Sunday, August 21, 2011

How Much Do You Owe?

Dear People of God,

If you would like to hear the sermon preached at Trinity Lutheran Church in Layton, Utah for the Ninth Sunday after Trinity, "How Much Do You Owe?," click on this MP3 audio link. The audio includes the Hymn of the Day, LSB #730, "What Is the World to Me?" The sermon begins at the 3:05 mark.

Have a great week knowing as one Baptized into Christ, though you owe everything to the Lord, He has wiped your debt clean and will never call you to account again.

A servant of the Word and His folk,
Pastor Hering

Here the preaching manuscript if you prefer to read along or read instead.

TEXT: "1[Jesus] also said to the disciples, "There was a rich man who had a manager, and charges were brought to him that this man was wasting his possessions. 2And he called him and said to him, 'What is this that I hear about you? Turn in the account of your management, for you can no longer be manager.' 3And the manager said to himself, 'What shall I do, since my master is taking the management away from me? I am not strong enough to dig, and I am ashamed to beg. 4I have decided what to do, so that when I am removed from management, people may receive me into their houses.' 5So, summoning his master's debtors one by one, he said to the first, 'How much do you owe my master?'" Luke 16:1-5

Dear people of God,

How Much Do You Owe?

• Mortgage-- the average homeowner owes $95,000

• Car loan-- the average new car loan is over $27600

• College-- The average college senior graduated this year with more than $19000 in debt.

• Credit Cards— The average American household with at least one credit card has nearly $10700 in credit-card debt.

• Total household debt--The average household has $117951 in debt.

• Share of Federal Debt-- $109,792 per household

Now *that's* a lot of debt!

But if you think about it, it isn't even a drop in the bucket compared to what we owe our master, God the Father of us all. After all, what do you have that has not been given to you? Do you think you have earned and deserve all that you have in this world? Think again.

The parable Jesus presents in our Gospel text today is all about debt. On the face of it, commends a hired hand for acting dishonestly to save his own hide when he realizes how unmanageable his debt has become. Unless we understand what is going on around this parable we walk away from it thinking it is a lesson on dealing with our finances and investments in this world in order to win friends and influence people, because in doing so we somehow are feathering a heavenly retirement nest. But as always, in reading the Scripture and hearing the Word of God, if all we get out of it is what we have to do to pay off our debt and gain access to our heavenly home, we leave ourselves on the outside of the window looking in.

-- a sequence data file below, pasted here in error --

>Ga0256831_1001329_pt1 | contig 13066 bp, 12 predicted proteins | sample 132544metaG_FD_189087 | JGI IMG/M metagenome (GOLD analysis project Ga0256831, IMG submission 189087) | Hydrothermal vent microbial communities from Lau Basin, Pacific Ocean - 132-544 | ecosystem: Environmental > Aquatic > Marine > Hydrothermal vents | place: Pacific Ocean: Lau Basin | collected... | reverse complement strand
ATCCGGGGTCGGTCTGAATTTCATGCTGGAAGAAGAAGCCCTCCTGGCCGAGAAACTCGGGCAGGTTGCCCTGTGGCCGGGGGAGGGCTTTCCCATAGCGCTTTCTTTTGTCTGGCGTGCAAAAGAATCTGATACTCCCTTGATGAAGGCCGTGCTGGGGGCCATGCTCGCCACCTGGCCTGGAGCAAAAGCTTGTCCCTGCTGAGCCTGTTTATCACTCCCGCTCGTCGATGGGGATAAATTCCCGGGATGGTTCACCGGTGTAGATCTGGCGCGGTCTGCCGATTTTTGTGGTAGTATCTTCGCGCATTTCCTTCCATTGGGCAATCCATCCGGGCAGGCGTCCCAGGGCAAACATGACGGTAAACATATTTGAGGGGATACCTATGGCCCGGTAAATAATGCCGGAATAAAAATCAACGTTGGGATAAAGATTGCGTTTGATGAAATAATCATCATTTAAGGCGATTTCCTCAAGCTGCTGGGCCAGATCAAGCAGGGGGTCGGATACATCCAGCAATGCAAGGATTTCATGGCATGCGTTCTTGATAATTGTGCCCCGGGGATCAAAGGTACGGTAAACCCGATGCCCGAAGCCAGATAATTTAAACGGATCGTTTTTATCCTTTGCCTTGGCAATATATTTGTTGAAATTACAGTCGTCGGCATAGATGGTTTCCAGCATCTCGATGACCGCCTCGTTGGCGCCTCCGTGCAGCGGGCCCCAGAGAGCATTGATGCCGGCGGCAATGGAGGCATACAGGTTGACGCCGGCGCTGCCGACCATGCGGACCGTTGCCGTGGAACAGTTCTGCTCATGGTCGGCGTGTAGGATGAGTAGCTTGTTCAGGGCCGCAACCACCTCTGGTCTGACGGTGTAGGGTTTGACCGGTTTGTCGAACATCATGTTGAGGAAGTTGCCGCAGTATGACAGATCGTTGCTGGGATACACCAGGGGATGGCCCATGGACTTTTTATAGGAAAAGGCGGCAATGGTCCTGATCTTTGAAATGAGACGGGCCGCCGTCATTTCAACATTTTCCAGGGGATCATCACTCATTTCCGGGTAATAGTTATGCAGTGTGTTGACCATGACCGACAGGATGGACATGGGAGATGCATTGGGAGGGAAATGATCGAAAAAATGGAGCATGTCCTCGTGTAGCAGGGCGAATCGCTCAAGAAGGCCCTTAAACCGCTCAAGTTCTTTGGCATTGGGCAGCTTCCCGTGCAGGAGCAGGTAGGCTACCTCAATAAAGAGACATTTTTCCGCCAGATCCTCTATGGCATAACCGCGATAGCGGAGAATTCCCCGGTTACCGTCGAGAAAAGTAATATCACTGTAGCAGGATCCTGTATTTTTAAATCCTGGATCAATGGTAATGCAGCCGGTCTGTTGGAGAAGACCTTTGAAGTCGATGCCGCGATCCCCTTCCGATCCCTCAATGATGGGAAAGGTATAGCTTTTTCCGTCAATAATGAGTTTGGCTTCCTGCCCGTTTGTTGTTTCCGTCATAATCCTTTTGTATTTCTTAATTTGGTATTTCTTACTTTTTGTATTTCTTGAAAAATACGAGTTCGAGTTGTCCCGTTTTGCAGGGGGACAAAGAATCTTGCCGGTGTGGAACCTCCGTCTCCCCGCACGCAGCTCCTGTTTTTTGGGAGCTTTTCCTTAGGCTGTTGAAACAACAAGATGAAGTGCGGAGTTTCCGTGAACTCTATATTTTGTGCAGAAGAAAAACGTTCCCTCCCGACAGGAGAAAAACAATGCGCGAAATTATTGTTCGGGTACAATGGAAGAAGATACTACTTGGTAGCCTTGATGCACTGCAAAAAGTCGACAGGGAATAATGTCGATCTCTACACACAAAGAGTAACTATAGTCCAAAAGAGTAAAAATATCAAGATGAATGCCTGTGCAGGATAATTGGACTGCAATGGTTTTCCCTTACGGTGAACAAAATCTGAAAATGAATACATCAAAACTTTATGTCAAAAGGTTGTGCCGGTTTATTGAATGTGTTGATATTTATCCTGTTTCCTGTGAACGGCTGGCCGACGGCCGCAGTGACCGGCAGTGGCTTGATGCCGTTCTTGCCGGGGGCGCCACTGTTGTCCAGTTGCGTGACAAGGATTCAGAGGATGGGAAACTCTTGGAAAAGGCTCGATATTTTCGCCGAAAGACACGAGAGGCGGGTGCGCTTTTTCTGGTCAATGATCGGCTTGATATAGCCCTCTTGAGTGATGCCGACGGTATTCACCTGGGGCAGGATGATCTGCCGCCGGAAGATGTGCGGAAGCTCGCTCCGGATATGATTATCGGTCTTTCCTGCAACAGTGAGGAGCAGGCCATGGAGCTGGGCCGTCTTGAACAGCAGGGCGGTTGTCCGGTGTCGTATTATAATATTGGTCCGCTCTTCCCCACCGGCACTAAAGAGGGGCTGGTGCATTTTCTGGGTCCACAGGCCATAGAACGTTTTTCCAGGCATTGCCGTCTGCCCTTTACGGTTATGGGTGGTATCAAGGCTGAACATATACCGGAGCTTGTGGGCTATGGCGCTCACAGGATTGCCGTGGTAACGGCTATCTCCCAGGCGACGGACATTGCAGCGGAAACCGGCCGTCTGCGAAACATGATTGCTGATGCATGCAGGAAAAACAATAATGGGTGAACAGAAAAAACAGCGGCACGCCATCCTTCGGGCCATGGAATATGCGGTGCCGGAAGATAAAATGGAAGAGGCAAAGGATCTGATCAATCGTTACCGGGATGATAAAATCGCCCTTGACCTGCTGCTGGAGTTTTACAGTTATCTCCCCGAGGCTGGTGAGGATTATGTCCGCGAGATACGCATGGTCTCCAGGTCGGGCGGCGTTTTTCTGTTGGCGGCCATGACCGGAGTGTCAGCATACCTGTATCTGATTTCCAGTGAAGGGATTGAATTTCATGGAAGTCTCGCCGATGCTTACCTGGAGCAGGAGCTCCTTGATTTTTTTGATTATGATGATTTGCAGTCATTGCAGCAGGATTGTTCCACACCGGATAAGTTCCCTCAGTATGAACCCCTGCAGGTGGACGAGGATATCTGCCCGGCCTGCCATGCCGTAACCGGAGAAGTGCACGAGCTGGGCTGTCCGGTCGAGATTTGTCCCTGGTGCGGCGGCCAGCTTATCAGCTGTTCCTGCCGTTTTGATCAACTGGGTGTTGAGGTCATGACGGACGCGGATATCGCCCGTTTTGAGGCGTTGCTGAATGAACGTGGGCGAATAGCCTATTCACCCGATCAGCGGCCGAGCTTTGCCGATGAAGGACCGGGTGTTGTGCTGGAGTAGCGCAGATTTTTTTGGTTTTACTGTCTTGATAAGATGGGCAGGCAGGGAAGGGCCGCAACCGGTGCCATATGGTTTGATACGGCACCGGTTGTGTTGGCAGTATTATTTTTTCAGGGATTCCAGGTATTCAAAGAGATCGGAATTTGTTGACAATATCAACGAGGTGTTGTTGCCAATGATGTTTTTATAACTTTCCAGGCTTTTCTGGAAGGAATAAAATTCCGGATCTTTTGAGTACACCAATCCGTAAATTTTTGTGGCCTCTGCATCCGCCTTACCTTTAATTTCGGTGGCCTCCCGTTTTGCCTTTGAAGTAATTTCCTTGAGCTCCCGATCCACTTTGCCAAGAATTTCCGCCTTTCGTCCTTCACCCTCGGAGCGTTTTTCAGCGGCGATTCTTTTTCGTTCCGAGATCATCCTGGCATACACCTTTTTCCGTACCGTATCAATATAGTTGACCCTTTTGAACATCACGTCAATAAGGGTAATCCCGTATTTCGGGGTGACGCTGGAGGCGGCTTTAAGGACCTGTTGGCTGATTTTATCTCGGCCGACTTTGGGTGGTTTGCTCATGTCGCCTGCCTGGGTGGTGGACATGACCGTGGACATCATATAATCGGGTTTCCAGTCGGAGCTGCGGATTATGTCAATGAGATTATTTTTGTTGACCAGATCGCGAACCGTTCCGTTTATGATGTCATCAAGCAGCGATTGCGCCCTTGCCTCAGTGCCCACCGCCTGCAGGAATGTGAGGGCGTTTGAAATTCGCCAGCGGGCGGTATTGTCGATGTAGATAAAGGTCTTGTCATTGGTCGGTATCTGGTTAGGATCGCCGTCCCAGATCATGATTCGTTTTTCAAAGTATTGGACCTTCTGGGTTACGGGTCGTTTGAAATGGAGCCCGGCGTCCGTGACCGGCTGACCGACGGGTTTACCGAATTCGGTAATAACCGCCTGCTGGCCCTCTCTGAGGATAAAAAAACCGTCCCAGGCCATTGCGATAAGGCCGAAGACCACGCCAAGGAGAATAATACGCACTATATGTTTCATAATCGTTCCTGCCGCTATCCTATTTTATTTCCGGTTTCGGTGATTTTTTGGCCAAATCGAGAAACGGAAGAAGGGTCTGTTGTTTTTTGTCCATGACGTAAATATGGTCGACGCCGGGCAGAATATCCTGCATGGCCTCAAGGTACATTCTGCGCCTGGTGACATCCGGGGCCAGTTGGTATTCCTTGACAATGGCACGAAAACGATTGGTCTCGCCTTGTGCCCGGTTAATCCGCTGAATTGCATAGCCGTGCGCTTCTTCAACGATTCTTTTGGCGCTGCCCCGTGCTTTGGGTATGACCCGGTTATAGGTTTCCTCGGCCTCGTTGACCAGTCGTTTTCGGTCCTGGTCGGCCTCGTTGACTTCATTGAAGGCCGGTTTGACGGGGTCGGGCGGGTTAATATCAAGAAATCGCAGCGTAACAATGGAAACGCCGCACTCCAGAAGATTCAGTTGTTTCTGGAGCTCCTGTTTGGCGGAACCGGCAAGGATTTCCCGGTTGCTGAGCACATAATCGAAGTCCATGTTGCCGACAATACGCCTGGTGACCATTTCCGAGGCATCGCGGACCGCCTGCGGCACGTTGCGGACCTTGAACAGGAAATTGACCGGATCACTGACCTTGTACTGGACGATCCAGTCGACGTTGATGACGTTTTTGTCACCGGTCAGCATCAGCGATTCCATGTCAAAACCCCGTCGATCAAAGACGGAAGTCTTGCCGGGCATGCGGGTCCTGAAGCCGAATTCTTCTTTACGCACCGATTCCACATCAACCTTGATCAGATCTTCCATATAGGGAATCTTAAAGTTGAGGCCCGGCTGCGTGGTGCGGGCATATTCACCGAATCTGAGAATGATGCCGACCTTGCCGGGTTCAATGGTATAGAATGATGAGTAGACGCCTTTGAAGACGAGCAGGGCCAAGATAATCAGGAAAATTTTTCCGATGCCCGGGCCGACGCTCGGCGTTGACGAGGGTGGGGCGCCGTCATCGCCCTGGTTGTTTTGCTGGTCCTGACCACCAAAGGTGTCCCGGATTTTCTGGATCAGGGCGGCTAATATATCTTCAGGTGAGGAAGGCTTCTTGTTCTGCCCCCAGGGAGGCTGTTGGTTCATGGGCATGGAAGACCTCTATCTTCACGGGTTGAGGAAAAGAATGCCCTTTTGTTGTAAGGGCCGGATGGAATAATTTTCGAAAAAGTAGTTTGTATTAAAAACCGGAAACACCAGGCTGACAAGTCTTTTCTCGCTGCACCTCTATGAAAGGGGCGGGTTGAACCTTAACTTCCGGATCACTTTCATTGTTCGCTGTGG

The very first words of our Gospel text that introduce this parable of the "steward of unrighteousness." are very important. They tell us Jesus has turned from addressing the Pharisees and is speaking to His disciples. However, we also must remember that the Pharisees are still present. They are listening in as Jesus teaches, i.e. catechizes His disciples. But they are not listening in to gain wisdom and understanding, they are listening in to gather testimony against Jesus because He is nothing but trouble for them and they seek His death. So Jesus teaches His disciples in a parable that makes for one of those difficult and cloudy texts, impossible to understand apart from other parts of Scripture that clear the clouds.

As Jesus himself warns the Pharisees on another occasion, "You search the Scriptures because you think that in them you have eternal life; and it is they that bear witness of me, yet you refuse to come to me that you may have life. John 5:39 40

Furthermore, let us remember that earlier in chapter 9 of His Gospel Luke indicates a point in Jesus ministry where He clearly is heading to Calvary and needs to prepare His disciples for that day:

Now it came to pass, when the time had come for Him to be received up, that He steadfastly set His face to go to Jerusalem, and sent messengers before His face . . . to prepare for Him. "For the Son of Man did not come to destroy men's lives but to save them." Luke 9:51- 56

So, here in today's parable we have Jesus catechizing His disciples, preparing them for His death on the cross and His subsequent departure, which will leave them in charge of proclaiming and spreading the message of the kingdom of heaven. This He does with a parable so that hearing, the Pharisees will not understand, because they do not recognize Him as the Christ, who by His crucifixion is THE key to understanding all of Scripture -- and therefore, also this parable.